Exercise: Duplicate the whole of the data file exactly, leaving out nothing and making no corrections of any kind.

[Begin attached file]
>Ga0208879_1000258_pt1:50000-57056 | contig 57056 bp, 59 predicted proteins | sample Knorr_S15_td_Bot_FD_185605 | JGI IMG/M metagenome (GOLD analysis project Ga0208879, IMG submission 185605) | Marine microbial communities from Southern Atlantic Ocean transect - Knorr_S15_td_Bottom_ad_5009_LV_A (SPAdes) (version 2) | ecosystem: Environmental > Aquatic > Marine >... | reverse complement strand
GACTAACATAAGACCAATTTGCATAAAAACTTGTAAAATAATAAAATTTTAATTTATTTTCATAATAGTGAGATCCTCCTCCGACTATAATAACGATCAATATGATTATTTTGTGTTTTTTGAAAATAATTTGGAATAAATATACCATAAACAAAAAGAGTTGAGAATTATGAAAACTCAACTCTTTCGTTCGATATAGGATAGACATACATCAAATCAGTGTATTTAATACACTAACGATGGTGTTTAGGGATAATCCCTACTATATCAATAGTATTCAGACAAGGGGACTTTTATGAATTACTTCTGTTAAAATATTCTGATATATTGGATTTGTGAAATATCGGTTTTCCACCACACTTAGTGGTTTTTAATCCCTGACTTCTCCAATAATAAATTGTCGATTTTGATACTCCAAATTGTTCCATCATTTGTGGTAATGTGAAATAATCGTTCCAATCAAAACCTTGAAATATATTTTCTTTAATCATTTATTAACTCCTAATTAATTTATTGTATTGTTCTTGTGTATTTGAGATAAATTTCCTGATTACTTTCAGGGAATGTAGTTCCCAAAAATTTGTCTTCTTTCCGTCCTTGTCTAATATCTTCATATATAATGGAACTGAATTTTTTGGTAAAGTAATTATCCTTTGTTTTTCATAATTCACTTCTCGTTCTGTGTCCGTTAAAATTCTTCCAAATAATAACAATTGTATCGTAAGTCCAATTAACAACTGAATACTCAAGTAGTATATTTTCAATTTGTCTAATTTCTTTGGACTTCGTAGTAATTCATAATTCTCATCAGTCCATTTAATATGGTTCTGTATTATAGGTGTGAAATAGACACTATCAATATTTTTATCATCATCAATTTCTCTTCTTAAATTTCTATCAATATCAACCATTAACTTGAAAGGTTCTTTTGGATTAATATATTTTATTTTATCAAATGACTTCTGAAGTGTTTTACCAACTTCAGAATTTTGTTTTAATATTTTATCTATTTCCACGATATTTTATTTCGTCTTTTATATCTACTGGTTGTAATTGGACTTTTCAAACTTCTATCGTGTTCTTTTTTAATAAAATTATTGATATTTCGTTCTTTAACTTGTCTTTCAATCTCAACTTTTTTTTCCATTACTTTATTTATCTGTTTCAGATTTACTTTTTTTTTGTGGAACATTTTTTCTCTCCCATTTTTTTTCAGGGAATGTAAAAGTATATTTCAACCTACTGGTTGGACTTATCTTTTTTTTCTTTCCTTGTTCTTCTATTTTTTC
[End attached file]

>Ga0208879_1000258_pt1:50000-57056 | contig 57056 bp, 59 predicted proteins | sample Knorr_S15_td_Bot_FD_185605 | JGI IMG/M metagenome (GOLD analysis project Ga0208879, IMG submission 185605) | Marine microbial communities from Southern Atlantic Ocean transect - Knorr_S15_td_Bottom_ad_5009_LV_A (SPAdes) (version 2) | ecosystem: Environmental > Aquatic > Marine >... | reverse complement strand
GACTAACATAAGACCAATTTGCATAAAAACTTGTAAAATAATAAAATTTTAATTTATTTTCATAATAGTGAGATCCTCCTCCGACTATAATAACGATCAATATGATTATTTTGTGTTTTTTGAAAATAATTTGGAATAAATATACCATAAACAAAAAGAGTTGAGAATTATGAAAACTCAACTCTTTCGTTCGATATAGGATAGACATACATCAAATCAGTGTATTTAATACACTAACGATGGTGTTTAGGGATAATCCCTACTATATCAATAGTATTCAGACAAGGGGACTTTTATGAATTACTTCTGTTAAAATATTCTGATATATTGGATTTGTGAAATATCGGTTTTCCACCACACTTAGTGGTTTTTAATCCCTGACTTCTCCAATAATAAATTGTCGATTTTGATACTCCAAATTGTTCCATCATTTGTGGTAATGTGAAATAATCGTTCCAATCAAAACCTTGAAATATATTTTCTTTAATCATTTATTAACTCCTAATTAATTTATTGTATTGTTCTTGTGTATTTGAGATAAATTTCCTGATTACTTTCAGGGAATGTAGTTCCCAAAAATTTGTCTTCTTTCCGTCCTTGTCTAATATCTTCATATATAATGGAACTGAATTTTTTGGTAAAGTAATTATCCTTTGTTTTTCATAATTCACTTCTCGTTCTGTGTCCGTTAAAATTCTTCCAAATAATAACAATTGTATCGTAAGTCCAATTAACAACTGAATACTCAAGTAGTATATTTTCAATTTGTCTAATTTCTTTGGACTTCGTAGTAATTCATAATTCTCATCAGTCCATTTAATATGGTTCTGTATTATAGGTGTGAAATAGACACTATCAATATTTTTATCATCATCAATTTCTCTTCTTAAATTTCTATCAATATCAACCATTAACTTGAAAGGTTCTTTTGGATTAATATATTTTATTTTATCAAATGACTTCTGAAGTGTTTTACCAACTTCAGAATTTTGTTTTAATATTTTATCTATTTCCACGATATTTTATTTCGTCTTTTATATCTACTGGTTGTAATTGGACTTTTCAAACTTCTATCGTGTTCTTTTTTAATAAAATTATTGATATTTCGTTCTTTAACTTGTCTTTCAATCTCAACTTTTTTTTCCATTACTTTATTTATCTGTTTCAGATTTACTTTTTTTTTGTGGAACATTTTTTCTCTCCCATTTTTTTTCAGGGAATGTAAAAGTATATTTCAACCTACTGGTTGGACTTATCTTTTTTTTCTTTCCTTGTTCTTCTATTTTTTC